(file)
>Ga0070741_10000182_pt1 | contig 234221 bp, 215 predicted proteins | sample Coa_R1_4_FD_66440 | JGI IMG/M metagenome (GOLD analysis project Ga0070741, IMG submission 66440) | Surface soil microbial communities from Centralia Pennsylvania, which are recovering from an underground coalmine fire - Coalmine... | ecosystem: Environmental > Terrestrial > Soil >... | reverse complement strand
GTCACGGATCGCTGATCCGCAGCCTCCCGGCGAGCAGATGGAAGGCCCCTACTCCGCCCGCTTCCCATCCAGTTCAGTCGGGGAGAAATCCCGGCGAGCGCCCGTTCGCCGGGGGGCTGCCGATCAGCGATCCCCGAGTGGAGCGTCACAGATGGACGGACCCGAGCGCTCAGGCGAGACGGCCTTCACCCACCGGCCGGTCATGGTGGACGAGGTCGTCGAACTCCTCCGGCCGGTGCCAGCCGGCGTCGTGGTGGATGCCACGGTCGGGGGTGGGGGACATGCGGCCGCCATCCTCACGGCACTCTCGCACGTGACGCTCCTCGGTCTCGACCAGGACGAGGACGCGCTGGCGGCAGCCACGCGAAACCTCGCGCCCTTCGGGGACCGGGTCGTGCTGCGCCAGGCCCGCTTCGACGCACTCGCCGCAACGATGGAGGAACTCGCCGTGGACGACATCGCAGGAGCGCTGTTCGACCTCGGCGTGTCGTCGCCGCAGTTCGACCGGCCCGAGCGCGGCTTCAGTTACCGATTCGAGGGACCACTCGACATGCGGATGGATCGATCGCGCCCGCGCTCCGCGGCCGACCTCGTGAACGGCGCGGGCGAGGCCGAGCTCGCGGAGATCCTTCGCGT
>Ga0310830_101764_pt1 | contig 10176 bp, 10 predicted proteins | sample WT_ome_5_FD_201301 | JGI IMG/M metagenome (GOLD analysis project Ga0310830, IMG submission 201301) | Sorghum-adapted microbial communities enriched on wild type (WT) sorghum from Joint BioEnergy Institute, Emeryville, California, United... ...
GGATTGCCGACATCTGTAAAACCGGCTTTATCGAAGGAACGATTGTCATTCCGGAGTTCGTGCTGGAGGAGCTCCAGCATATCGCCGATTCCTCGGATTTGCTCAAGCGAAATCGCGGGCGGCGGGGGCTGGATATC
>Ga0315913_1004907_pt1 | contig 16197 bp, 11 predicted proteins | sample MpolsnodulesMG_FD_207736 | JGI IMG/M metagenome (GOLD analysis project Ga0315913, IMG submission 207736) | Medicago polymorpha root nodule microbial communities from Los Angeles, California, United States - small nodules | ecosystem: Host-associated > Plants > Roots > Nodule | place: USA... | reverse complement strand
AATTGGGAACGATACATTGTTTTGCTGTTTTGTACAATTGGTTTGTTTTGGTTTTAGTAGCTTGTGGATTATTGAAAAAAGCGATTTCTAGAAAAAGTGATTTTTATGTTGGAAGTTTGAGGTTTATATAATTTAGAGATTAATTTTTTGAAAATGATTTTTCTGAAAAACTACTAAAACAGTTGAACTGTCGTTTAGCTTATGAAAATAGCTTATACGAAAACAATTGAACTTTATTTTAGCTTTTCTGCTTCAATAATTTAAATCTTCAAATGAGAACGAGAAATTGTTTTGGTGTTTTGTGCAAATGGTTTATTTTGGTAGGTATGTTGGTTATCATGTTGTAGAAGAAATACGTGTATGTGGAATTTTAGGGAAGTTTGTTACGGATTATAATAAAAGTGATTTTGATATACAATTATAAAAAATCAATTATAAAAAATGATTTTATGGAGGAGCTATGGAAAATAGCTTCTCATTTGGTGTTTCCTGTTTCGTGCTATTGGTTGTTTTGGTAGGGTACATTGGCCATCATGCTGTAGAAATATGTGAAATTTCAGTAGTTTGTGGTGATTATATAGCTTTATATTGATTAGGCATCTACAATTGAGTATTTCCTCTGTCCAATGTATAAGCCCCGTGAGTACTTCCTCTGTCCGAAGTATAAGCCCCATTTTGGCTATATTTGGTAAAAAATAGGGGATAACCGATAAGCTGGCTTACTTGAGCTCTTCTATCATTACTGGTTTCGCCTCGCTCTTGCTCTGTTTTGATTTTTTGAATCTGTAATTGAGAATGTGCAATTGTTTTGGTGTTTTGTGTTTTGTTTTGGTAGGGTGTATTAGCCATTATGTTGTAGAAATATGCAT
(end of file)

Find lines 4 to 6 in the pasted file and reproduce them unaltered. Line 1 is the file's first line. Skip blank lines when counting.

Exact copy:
GGATTGCCGACATCTGTAAAACCGGCTTTATCGAAGGAACGATTGTCATTCCGGAGTTCGTGCTGGAGGAGCTCCAGCATATCGCCGATTCCTCGGATTTGCTCAAGCGAAATCGCGGGCGGCGGGGGCTGGATATC
>Ga0315913_1004907_pt1 | contig 16197 bp, 11 predicted proteins | sample MpolsnodulesMG_FD_207736 | JGI IMG/M metagenome (GOLD analysis project Ga0315913, IMG submission 207736) | Medicago polymorpha root nodule microbial communities from Los Angeles, California, United States - small nodules | ecosystem: Host-associated > Plants > Roots > Nodule | place: USA... | reverse complement strand
AATTGGGAACGATACATTGTTTTGCTGTTTTGTACAATTGGTTTGTTTTGGTTTTAGTAGCTTGTGGATTATTGAAAAAAGCGATTTCTAGAAAAAGTGATTTTTATGTTGGAAGTTTGAGGTTTATATAATTTAGAGATTAATTTTTTGAAAATGATTTTTCTGAAAAACTACTAAAACAGTTGAACTGTCGTTTAGCTTATGAAAATAGCTTATACGAAAACAATTGAACTTTATTTTAGCTTTTCTGCTTCAATAATTTAAATCTTCAAATGAGAACGAGAAATTGTTTTGGTGTTTTGTGCAAATGGTTTATTTTGGTAGGTATGTTGGTTATCATGTTGTAGAAGAAATACGTGTATGTGGAATTTTAGGGAAGTTTGTTACGGATTATAATAAAAGTGATTTTGATATACAATTATAAAAAATCAATTATAAAAAATGATTTTATGGAGGAGCTATGGAAAATAGCTTCTCATTTGGTGTTTCCTGTTTCGTGCTATTGGTTGTTTTGGTAGGGTACATTGGCCATCATGCTGTAGAAATATGTGAAATTTCAGTAGTTTGTGGTGATTATATAGCTTTATATTGATTAGGCATCTACAATTGAGTATTTCCTCTGTCCAATGTATAAGCCCCGTGAGTACTTCCTCTGTCCGAAGTATAAGCCCCATTTTGGCTATATTTGGTAAAAAATAGGGGATAACCGATAAGCTGGCTTACTTGAGCTCTTCTATCATTACTGGTTTCGCCTCGCTCTTGCTCTGTTTTGATTTTTTGAATCTGTAATTGAGAATGTGCAATTGTTTTGGTGTTTTGTGTTTTGTTTTGGTAGGGTGTATTAGCCATTATGTTGTAGAAATATGCAT